Want to help Cal Poly's research efforts?
Donate Today!
Aaron Spiller preforms second occupancy check on barn owl box at SCWR.
Animal Care Spotlight
The Skillful Task of Reunites
Every baby season, we receive countless calls for potentially orphaned wildlife. When working with the finder on these calls, our first priority is to determine if the animal is actually orphaned or if they have just become separated from their mother. Since we know that wildlife thrives far better when raised by their own parents in the wild, we take great care when we receive orphaned wildlife calls before admitting them into our wildlife hospital.

If the animal is too young to be on its own, but otherwise healthy and recently cared for, we will attempt to return the youngster to its mother. This process is called a reunite attempt and reunite evaluations vary between species. We know through our work, that squirrels are most likely to be found by their mothers within the first several hours after falling from their nests, while raccoon mothers can take up to three days to retrieve their young. Opossums on the other hand are extremely hard to reunite, and require the finder to have eyes on the mom for us to even attempt it.*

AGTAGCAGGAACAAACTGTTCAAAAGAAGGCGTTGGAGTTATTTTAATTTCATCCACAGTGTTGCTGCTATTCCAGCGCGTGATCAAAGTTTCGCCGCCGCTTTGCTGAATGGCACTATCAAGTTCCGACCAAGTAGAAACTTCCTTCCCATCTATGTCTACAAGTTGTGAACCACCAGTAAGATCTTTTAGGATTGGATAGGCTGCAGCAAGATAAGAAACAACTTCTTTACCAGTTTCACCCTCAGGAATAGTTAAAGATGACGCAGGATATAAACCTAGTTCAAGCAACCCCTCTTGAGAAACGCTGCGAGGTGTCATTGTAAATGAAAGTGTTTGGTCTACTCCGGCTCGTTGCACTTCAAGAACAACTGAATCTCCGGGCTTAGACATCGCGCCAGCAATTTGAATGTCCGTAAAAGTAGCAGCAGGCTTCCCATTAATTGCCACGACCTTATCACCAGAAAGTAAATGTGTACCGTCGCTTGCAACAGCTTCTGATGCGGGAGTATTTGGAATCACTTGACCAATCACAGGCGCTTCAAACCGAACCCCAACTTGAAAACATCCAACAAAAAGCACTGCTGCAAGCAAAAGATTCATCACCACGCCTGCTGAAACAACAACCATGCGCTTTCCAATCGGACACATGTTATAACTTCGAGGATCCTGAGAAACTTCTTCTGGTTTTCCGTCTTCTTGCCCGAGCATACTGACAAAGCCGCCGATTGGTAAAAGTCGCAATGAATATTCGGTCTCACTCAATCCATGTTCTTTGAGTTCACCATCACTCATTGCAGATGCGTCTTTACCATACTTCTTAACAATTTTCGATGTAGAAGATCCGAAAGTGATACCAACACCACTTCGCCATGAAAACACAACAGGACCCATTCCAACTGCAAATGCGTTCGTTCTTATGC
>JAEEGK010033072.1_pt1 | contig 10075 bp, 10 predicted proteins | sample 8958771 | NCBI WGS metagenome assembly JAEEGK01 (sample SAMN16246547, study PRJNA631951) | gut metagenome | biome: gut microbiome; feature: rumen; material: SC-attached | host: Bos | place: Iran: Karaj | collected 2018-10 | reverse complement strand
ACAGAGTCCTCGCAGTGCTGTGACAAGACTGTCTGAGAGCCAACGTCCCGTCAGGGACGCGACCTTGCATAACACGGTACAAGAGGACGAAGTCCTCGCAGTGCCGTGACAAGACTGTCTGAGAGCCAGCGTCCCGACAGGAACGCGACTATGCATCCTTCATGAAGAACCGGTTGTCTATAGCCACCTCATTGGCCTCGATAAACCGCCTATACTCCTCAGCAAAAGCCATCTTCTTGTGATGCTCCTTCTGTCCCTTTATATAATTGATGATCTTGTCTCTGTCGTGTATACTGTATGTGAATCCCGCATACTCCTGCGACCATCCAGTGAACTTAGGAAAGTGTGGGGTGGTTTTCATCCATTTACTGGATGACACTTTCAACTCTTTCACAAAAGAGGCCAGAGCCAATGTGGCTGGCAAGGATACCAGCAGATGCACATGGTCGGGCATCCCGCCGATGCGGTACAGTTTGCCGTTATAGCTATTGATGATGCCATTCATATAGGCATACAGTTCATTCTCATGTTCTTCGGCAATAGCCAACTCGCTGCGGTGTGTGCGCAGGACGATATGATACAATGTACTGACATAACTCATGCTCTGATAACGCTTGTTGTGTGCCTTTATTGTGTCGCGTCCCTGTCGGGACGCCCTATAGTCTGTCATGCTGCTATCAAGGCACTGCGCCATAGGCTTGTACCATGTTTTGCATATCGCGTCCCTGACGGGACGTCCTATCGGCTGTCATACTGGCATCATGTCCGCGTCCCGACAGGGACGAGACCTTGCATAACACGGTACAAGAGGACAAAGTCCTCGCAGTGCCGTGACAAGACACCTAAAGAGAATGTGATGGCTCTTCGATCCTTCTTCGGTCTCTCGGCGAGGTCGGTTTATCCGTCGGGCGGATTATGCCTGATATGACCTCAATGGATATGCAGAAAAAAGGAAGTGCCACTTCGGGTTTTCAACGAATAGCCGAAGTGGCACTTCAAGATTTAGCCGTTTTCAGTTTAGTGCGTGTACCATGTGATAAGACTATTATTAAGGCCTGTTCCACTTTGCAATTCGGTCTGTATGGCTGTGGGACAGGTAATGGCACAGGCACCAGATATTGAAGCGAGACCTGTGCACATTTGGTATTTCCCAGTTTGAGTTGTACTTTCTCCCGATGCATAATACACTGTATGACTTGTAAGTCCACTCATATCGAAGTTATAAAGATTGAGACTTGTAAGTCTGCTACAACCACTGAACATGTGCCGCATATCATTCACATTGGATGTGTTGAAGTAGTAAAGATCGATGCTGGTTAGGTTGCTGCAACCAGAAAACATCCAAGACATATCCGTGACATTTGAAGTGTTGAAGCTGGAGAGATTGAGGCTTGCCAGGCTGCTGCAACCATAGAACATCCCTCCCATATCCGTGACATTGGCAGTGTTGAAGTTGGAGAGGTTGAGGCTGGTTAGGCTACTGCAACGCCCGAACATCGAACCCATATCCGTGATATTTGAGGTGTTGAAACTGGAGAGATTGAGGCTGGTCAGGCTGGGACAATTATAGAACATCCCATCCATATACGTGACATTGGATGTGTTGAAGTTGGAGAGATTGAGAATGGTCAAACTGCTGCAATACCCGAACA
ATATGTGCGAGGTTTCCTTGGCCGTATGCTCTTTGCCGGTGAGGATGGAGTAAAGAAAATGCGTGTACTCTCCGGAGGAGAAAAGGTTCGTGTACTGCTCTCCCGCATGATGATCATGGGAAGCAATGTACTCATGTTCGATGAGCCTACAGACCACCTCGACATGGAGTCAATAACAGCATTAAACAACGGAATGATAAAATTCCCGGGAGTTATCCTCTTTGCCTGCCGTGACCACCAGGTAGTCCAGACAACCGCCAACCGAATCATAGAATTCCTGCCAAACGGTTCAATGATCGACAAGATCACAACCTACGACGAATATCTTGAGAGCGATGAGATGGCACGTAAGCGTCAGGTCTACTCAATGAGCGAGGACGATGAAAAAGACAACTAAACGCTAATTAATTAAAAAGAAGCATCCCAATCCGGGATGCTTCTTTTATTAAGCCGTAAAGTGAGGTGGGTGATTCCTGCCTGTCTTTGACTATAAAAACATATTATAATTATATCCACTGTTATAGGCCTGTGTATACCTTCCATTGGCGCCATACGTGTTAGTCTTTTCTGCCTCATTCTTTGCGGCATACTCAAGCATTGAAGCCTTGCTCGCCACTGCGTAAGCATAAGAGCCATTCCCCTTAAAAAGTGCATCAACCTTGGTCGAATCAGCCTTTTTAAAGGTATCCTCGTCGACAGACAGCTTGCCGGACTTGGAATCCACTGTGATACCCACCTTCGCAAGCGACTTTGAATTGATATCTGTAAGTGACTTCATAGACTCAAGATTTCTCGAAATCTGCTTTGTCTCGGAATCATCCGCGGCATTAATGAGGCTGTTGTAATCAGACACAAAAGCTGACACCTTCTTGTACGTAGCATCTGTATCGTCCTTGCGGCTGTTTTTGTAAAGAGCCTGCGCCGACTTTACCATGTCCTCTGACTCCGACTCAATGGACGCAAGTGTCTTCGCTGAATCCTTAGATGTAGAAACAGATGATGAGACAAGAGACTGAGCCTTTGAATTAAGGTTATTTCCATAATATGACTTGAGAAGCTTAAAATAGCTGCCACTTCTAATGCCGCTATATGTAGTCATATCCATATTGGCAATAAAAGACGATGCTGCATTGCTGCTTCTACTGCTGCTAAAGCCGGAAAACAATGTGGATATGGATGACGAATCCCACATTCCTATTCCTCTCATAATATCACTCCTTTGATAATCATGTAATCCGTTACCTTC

Age also plays a large role in our attempts at getting an animal back with its mother in the wild. Early on in baby season, reunites are a little simpler, since the animals are usually not mobile enough to wander off on their own. In most of these situations, we are able to walk the finder through the process fairly easily. As the animals get older and more mobile, reunites take a more creative and collaborative approach. Since mobile animals are unlikely to stay inside of a box, we must involve the use of technology and the finders help to get these young animals back home. Thanks to our new trail cameras that send videos directly to our mobile phones, this baby season we were able to improve on these types of reunite efforts and work with finders to reunite older but still dependent young. Monitoring these lively animals with the use of trail cameras, allows us to make informed decisions on when it is appropriate to reunite these animals with their family or bring an animal into care.

In the video below, you can see a fox kit that was reunited with the use of trail cameras. This fox was thought to be orphaned after construction work in a backyard frightened the family away and left this fox kit alone and scared. Thankfully, after things quieted down that night, the family returned and we were able to get this kit back home. Enjoy the footage captured after the fox was released back with its family!

*Please note that no two reunite attempts are the same, please call our Wildlife Hotline at (707) 526-9453 for our expert advise before attempting to reunite animal on your own.
A gray fox kit plays with its sibling after it was reunited with its family.
Support Your Local Wildlife!
Donate Today!
Sonoma County Wildlife Rescue is a 501 (c)3 non-profit organization that relies on donations from the public to rehabilitate the 1,000+ animals we receive each year. We do not receive any government funding. Our annual operating budget is $1,025,000, which means it costs almost $2,810 per day to keep our doors open.  Any donation helps!